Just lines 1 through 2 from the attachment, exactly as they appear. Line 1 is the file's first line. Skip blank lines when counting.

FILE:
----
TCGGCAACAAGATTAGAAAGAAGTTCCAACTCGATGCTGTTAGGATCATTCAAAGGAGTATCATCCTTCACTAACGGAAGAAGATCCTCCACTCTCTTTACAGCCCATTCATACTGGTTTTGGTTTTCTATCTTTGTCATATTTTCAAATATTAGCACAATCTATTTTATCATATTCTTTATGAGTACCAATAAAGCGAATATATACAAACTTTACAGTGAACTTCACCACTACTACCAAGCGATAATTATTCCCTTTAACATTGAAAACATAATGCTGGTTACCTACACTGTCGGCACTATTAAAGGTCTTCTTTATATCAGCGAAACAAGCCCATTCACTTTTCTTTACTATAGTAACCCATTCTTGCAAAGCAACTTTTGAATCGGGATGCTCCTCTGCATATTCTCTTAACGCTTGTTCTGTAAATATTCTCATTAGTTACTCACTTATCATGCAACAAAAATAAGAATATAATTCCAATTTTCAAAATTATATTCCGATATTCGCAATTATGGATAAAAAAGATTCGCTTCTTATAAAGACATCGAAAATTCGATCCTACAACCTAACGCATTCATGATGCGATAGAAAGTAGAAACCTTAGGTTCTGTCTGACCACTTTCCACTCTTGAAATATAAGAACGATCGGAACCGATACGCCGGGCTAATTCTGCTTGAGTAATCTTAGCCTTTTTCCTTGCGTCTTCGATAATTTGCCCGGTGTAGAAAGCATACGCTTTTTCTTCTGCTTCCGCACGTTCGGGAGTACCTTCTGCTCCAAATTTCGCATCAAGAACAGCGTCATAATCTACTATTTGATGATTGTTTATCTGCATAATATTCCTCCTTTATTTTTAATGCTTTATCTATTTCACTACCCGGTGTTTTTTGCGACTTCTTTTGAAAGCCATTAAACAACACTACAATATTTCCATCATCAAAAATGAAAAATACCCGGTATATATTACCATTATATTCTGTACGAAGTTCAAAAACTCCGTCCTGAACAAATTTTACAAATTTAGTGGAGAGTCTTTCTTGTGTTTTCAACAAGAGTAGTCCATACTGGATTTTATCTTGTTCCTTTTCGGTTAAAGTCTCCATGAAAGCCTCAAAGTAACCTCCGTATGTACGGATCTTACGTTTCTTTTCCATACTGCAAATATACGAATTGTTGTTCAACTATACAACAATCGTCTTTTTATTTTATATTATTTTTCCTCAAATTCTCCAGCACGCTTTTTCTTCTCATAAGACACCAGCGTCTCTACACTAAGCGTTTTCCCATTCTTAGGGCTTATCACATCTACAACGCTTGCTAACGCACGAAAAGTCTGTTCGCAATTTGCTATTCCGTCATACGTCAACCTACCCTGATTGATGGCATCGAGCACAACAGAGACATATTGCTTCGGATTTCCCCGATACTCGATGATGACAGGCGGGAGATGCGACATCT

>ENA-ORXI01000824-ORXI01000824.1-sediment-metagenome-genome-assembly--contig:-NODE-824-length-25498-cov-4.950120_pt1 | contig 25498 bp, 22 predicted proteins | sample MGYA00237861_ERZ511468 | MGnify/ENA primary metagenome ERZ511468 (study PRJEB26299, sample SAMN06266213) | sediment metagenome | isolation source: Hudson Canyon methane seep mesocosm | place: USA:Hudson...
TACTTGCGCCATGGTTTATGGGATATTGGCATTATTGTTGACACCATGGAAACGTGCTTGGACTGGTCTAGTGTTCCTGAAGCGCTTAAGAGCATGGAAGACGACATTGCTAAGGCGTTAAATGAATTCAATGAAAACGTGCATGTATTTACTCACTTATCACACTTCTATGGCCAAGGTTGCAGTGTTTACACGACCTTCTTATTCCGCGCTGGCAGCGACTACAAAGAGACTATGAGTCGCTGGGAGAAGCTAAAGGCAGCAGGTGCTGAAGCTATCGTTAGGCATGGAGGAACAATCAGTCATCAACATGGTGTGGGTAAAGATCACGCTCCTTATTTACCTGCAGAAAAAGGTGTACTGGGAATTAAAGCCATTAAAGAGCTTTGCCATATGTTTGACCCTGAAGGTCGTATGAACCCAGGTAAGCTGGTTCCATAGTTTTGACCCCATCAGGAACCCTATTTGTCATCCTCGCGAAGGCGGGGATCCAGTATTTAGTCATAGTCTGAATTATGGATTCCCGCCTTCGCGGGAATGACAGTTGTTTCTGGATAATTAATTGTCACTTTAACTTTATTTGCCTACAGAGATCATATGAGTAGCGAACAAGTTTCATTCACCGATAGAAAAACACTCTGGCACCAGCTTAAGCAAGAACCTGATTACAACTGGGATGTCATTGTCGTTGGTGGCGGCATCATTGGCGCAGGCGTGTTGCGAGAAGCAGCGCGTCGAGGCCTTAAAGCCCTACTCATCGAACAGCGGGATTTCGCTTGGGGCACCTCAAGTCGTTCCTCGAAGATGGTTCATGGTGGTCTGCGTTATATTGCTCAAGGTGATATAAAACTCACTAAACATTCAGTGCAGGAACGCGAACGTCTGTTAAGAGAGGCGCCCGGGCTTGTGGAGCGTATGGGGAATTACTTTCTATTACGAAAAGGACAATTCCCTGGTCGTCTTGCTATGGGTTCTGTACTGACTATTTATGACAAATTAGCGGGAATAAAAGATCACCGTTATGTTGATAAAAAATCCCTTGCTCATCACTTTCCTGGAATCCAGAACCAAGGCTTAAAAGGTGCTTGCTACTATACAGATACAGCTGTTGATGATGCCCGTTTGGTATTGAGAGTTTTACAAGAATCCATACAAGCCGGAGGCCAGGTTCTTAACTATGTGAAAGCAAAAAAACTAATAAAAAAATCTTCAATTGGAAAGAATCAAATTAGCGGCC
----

TCGGCAACAAGATTAGAAAGAAGTTCCAACTCGATGCTGTTAGGATCATTCAAAGGAGTATCATCCTTCACTAACGGAAGAAGATCCTCCACTCTCTTTACAGCCCATTCATACTGGTTTTGGTTTTCTATCTTTGTCATATTTTCAAATATTAGCACAATCTATTTTATCATATTCTTTATGAGTACCAATAAAGCGAATATATACAAACTTTACAGTGAACTTCACCACTACTACCAAGCGATAATTATTCCCTTTAACATTGAAAACATAATGCTGGTTACCTACACTGTCGGCACTATTAAAGGTCTTCTTTATATCAGCGAAACAAGCCCATTCACTTTTCTTTACTATAGTAACCCATTCTTGCAAAGCAACTTTTGAATCGGGATGCTCCTCTGCATATTCTCTTAACGCTTGTTCTGTAAATATTCTCATTAGTTACTCACTTATCATGCAACAAAAATAAGAATATAATTCCAATTTTCAAAATTATATTCCGATATTCGCAATTATGGATAAAAAAGATTCGCTTCTTATAAAGACATCGAAAATTCGATCCTACAACCTAACGCATTCATGATGCGATAGAAAGTAGAAACCTTAGGTTCTGTCTGACCACTTTCCACTCTTGAAATATAAGAACGATCGGAACCGATACGCCGGGCTAATTCTGCTTGAGTAATCTTAGCCTTTTTCCTTGCGTCTTCGATAATTTGCCCGGTGTAGAAAGCATACGCTTTTTCTTCTGCTTCCGCACGTTCGGGAGTACCTTCTGCTCCAAATTTCGCATCAAGAACAGCGTCATAATCTACTATTTGATGATTGTTTATCTGCATAATATTCCTCCTTTATTTTTAATGCTTTATCTATTTCACTACCCGGTGTTTTTTGCGACTTCTTTTGAAAGCCATTAAACAACACTACAATATTTCCATCATCAAAAATGAAAAATACCCGGTATATATTACCATTATATTCTGTACGAAGTTCAAAAACTCCGTCCTGAACAAATTTTACAAATTTAGTGGAGAGTCTTTCTTGTGTTTTCAACAAGAGTAGTCCATACTGGATTTTATCTTGTTCCTTTTCGGTTAAAGTCTCCATGAAAGCCTCAAAGTAACCTCCGTATGTACGGATCTTACGTTTCTTTTCCATACTGCAAATATACGAATTGTTGTTCAACTATACAACAATCGTCTTTTTATTTTATATTATTTTTCCTCAAATTCTCCAGCACGCTTTTTCTTCTCATAAGACACCAGCGTCTCTACACTAAGCGTTTTCCCATTCTTAGGGCTTATCACATCTACAACGCTTGCTAACGCACGAAAAGTCTGTTCGCAATTTGCTATTCCGTCATACGTCAACCTACCCTGATTGATGGCATCGAGCACAACAGAGACATATTGCTTCGGATTTCCCCGATACTCGATGATGACAGGCGGGAGATGCGACATCT

>ENA-ORXI01000824-ORXI01000824.1-sediment-metagenome-genome-assembly--contig:-NODE-824-length-25498-cov-4.950120_pt1 | contig 25498 bp, 22 predicted proteins | sample MGYA00237861_ERZ511468 | MGnify/ENA primary metagenome ERZ511468 (study PRJEB26299, sample SAMN06266213) | sediment metagenome | isolation source: Hudson Canyon methane seep mesocosm | place: USA:Hudson...